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  The left prefrontal cortex controls information integration by combining bottom-up inputs and top-down predictions

Gau, R., & Noppeney, U. (2013). The left prefrontal cortex controls information integration by combining bottom-up inputs and top-down predictions. Poster presented at Bernstein Conference 2013, Tübingen, Germany.

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Item Permalink: http://hdl.handle.net/21.11116/0000-0001-51F4-0 Version Permalink: http://hdl.handle.net/21.11116/0000-0001-51F5-F
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Gau, R1, 2, Author              
Noppeney, U, Author              
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1Research Group Cognitive Neuroimaging, Max Planck Institute for Biological Cybernetics, Max Planck Society, ou_1497804              
2Max Planck Institute for Biological Cybernetics, Max Planck Society, ou_1497794              

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 Abstract: In the natural environment our senses are bombarded with many different signals. To form a coherent percept, the brain should integrate signals originating from a common source and segregate signals from different sources. This fMRI study investigated how humans combine bottom-up inputs (i.e. congruent VS incongruent signals) and top-down predictions (i.e. common source prior) to infer if sensory signals should be integrated. Sixteen participants were shown movies of congruent (e.g. visual Ti with auditory Ti), incongruent (e.g. visual Ti with auditory Pi) and McGurk syllables (e.g. visual Ki with auditory Pi, which can be fused into the illusionary percept Ti). We manipulated participants’ top-down predictions by presenting the McGurk stimuli in a series of congruent or incongruent syllables. Participants reported their syllable percept in forced choice procedure with 6 response options. At the behavioural level, participants were more likely to fuse auditory and visual signals of a McGurk trial into an illusionary percept in congruent relative to incongruent contexts. This indicates that participant’s top-down predictions influence whether or not they integrate sensory signals. At the neural level, incongruent relative to congruent bottom-up inputs increased activations in a left fronto-parietal network. The left prefrontal activations also increased for McGurk trials, when participants selectively reported their auditory percept and did not fuse auditory and visual signals. This effect was enhanced for incongruent contexts when participants expected that sensory signals needed to be segregated. Our results show that the left inferior frontal sulcus determines whether sensory signals should be integrated by combining top-down predictions generated from prior trials with bottom-up information about sensory conflict in the incoming signals. Furthermore, it exerts top-down control enabling independent sensory processing and report of only one sensory modality.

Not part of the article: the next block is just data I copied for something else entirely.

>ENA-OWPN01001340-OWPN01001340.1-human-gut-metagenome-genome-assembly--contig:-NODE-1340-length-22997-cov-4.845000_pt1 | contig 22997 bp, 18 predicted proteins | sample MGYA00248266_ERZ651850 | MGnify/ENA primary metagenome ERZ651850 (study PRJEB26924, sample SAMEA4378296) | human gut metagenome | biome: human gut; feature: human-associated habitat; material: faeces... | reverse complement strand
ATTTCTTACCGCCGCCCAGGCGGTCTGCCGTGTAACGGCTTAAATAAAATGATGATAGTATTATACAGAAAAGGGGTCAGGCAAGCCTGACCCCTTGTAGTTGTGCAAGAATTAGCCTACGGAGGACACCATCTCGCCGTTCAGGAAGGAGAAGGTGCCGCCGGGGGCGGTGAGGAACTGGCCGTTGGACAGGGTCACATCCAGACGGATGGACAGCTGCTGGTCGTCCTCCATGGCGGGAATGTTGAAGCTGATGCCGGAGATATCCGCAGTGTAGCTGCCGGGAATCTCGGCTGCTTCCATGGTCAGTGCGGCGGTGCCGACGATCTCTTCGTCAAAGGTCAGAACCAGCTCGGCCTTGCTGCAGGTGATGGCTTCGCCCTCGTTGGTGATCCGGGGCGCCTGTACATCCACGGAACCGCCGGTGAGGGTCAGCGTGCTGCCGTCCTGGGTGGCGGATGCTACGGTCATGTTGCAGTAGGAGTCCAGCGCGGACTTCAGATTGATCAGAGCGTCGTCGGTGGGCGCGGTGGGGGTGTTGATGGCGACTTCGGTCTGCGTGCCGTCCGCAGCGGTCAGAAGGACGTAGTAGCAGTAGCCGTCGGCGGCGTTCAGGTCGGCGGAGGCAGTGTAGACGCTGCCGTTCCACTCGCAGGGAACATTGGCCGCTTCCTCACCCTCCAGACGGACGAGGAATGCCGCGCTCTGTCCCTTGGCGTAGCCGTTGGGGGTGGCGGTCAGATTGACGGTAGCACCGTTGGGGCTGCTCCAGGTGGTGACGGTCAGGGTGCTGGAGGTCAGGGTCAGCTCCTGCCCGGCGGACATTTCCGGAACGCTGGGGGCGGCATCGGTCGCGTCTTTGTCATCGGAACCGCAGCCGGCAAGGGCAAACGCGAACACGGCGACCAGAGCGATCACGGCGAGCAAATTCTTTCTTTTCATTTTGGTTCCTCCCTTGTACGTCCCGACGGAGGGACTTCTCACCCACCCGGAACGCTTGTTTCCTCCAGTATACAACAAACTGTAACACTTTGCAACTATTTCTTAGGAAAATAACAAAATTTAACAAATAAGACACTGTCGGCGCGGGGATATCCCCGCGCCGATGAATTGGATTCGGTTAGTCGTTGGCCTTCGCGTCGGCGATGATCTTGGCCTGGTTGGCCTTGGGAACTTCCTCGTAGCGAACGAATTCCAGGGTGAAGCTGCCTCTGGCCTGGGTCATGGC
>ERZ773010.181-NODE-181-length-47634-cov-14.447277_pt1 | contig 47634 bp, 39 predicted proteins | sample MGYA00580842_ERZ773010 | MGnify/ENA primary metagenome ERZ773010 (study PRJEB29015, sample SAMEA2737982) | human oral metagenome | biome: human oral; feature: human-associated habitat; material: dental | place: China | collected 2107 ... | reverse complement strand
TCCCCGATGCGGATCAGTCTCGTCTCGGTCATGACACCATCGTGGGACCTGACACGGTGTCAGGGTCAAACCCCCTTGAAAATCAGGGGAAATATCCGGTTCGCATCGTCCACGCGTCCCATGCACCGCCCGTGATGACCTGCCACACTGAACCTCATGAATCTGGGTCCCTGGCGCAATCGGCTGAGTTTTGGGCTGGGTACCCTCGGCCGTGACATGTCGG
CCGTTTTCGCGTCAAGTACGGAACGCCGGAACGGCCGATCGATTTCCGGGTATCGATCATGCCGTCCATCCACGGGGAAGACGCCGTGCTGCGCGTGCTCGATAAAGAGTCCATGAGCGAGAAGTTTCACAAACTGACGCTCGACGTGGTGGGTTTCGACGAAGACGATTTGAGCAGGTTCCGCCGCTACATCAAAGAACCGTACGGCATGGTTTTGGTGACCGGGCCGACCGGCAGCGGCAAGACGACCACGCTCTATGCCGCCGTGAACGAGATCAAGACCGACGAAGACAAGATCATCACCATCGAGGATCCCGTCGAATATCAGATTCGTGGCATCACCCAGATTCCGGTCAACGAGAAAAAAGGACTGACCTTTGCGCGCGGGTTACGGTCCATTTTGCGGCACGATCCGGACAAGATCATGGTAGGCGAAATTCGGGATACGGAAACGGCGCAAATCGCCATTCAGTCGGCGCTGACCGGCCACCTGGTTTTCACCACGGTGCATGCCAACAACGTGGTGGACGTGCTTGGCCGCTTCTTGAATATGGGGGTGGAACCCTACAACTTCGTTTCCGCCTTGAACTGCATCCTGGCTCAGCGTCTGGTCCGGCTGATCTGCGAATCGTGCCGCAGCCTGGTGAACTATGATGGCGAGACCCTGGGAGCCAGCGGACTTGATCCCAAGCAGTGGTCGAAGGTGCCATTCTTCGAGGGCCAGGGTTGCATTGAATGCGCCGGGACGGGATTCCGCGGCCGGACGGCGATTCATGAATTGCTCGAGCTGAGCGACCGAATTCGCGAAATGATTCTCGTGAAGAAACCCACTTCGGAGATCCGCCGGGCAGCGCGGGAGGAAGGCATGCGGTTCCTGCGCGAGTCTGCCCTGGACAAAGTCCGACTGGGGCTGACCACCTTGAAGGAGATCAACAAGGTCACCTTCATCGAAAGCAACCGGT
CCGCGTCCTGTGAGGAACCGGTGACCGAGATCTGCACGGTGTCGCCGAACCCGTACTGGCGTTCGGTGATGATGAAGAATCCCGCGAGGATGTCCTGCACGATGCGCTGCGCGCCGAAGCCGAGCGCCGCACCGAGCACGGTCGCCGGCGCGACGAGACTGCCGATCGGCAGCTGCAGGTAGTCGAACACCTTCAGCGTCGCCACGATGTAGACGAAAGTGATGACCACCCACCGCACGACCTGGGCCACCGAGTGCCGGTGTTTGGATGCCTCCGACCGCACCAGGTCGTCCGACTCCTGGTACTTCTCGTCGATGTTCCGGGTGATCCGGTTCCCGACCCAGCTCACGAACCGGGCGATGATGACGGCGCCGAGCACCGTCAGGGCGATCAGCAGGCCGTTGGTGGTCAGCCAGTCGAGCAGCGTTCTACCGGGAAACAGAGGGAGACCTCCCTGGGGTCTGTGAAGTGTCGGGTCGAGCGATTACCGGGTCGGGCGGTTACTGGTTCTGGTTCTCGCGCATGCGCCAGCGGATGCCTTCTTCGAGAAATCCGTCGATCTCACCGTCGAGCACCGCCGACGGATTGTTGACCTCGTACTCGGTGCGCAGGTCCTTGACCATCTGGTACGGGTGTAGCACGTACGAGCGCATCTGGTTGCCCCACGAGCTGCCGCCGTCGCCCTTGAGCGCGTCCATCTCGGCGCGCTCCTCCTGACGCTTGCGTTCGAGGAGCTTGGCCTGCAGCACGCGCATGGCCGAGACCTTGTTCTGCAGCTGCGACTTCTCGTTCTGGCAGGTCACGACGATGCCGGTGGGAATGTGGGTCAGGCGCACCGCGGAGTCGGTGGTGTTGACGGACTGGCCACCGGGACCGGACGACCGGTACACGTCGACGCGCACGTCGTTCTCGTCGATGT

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 Dates: 2013-09
 Publication Status: Published in print
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 Identifiers: DOI: 10.12751/nncn.bc2013.0174
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Title: Bernstein Conference 2013
Place of Event: Tübingen, Germany
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Title: Bernstein Conference 2013
Source Genre: Proceedings
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Pages: - Volume / Issue: - Sequence Number: - Start / End Page: 169 Identifier: -